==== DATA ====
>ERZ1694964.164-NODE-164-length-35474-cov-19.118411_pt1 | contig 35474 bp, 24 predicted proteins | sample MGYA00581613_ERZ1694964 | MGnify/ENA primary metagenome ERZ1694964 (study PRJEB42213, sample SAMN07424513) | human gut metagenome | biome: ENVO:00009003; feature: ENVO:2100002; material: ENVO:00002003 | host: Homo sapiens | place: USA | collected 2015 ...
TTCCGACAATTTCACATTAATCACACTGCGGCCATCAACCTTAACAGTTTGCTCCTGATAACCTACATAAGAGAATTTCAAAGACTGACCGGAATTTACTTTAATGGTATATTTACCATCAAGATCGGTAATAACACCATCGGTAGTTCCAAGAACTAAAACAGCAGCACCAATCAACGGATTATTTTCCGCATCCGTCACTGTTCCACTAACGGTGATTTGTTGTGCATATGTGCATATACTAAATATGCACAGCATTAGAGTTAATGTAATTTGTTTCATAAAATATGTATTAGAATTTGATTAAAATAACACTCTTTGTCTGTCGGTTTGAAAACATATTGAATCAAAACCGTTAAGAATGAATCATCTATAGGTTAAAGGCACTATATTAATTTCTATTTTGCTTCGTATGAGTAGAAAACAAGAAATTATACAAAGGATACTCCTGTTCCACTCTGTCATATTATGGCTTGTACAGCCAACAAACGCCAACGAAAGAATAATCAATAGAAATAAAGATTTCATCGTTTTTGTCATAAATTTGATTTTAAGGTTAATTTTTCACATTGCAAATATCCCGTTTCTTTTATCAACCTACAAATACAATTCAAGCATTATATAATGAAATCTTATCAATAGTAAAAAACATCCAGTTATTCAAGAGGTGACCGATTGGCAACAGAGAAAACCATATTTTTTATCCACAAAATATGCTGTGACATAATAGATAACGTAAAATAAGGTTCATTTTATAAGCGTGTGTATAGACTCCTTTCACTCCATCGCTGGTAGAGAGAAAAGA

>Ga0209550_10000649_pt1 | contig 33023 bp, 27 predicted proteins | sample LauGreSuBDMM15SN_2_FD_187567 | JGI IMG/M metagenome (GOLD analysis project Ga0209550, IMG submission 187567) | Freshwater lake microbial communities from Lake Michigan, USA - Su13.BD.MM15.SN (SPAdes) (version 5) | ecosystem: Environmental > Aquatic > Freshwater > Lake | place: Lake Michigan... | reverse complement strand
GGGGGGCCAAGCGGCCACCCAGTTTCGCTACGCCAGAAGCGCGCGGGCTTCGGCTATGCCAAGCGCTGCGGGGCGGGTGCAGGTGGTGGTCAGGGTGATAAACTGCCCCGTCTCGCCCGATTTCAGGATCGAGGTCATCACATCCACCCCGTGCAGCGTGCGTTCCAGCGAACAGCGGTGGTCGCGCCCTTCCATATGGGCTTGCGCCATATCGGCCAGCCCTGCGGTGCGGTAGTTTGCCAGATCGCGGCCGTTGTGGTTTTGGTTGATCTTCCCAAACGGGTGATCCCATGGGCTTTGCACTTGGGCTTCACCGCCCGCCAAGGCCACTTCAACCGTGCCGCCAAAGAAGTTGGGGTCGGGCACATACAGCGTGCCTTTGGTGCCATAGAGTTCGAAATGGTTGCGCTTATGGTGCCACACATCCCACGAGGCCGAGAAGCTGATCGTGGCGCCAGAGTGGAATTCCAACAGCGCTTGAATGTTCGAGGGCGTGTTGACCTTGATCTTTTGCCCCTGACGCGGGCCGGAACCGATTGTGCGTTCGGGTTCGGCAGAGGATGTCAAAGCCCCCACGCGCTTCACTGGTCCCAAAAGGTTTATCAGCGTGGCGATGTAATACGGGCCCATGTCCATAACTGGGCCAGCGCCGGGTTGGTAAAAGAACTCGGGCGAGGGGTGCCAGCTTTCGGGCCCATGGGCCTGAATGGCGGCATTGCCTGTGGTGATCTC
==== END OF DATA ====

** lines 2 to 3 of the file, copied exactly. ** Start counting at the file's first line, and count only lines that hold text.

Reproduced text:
TTCCGACAATTTCACATTAATCACACTGCGGCCATCAACCTTAACAGTTTGCTCCTGATAACCTACATAAGAGAATTTCAAAGACTGACCGGAATTTACTTTAATGGTATATTTACCATCAAGATCGGTAATAACACCATCGGTAGTTCCAAGAACTAAAACAGCAGCACCAATCAACGGATTATTTTCCGCATCCGTCACTGTTCCACTAACGGTGATTTGTTGTGCATATGTGCATATACTAAATATGCACAGCATTAGAGTTAATGTAATTTGTTTCATAAAATATGTATTAGAATTTGATTAAAATAACACTCTTTGTCTGTCGGTTTGAAAACATATTGAATCAAAACCGTTAAGAATGAATCATCTATAGGTTAAAGGCACTATATTAATTTCTATTTTGCTTCGTATGAGTAGAAAACAAGAAATTATACAAAGGATACTCCTGTTCCACTCTGTCATATTATGGCTTGTACAGCCAACAAACGCCAACGAAAGAATAATCAATAGAAATAAAGATTTCATCGTTTTTGTCATAAATTTGATTTTAAGGTTAATTTTTCACATTGCAAATATCCCGTTTCTTTTATCAACCTACAAATACAATTCAAGCATTATATAATGAAATCTTATCAATAGTAAAAAACATCCAGTTATTCAAGAGGTGACCGATTGGCAACAGAGAAAACCATATTTTTTATCCACAAAATATGCTGTGACATAATAGATAACGTAAAATAAGGTTCATTTTATAAGCGTGTGTATAGACTCCTTTCACTCCATCGCTGGTAGAGAGAAAAGA

>Ga0209550_10000649_pt1 | contig 33023 bp, 27 predicted proteins | sample LauGreSuBDMM15SN_2_FD_187567 | JGI IMG/M metagenome (GOLD analysis project Ga0209550, IMG submission 187567) | Freshwater lake microbial communities from Lake Michigan, USA - Su13.BD.MM15.SN (SPAdes) (version 5) | ecosystem: Environmental > Aquatic > Freshwater > Lake | place: Lake Michigan... | reverse complement strand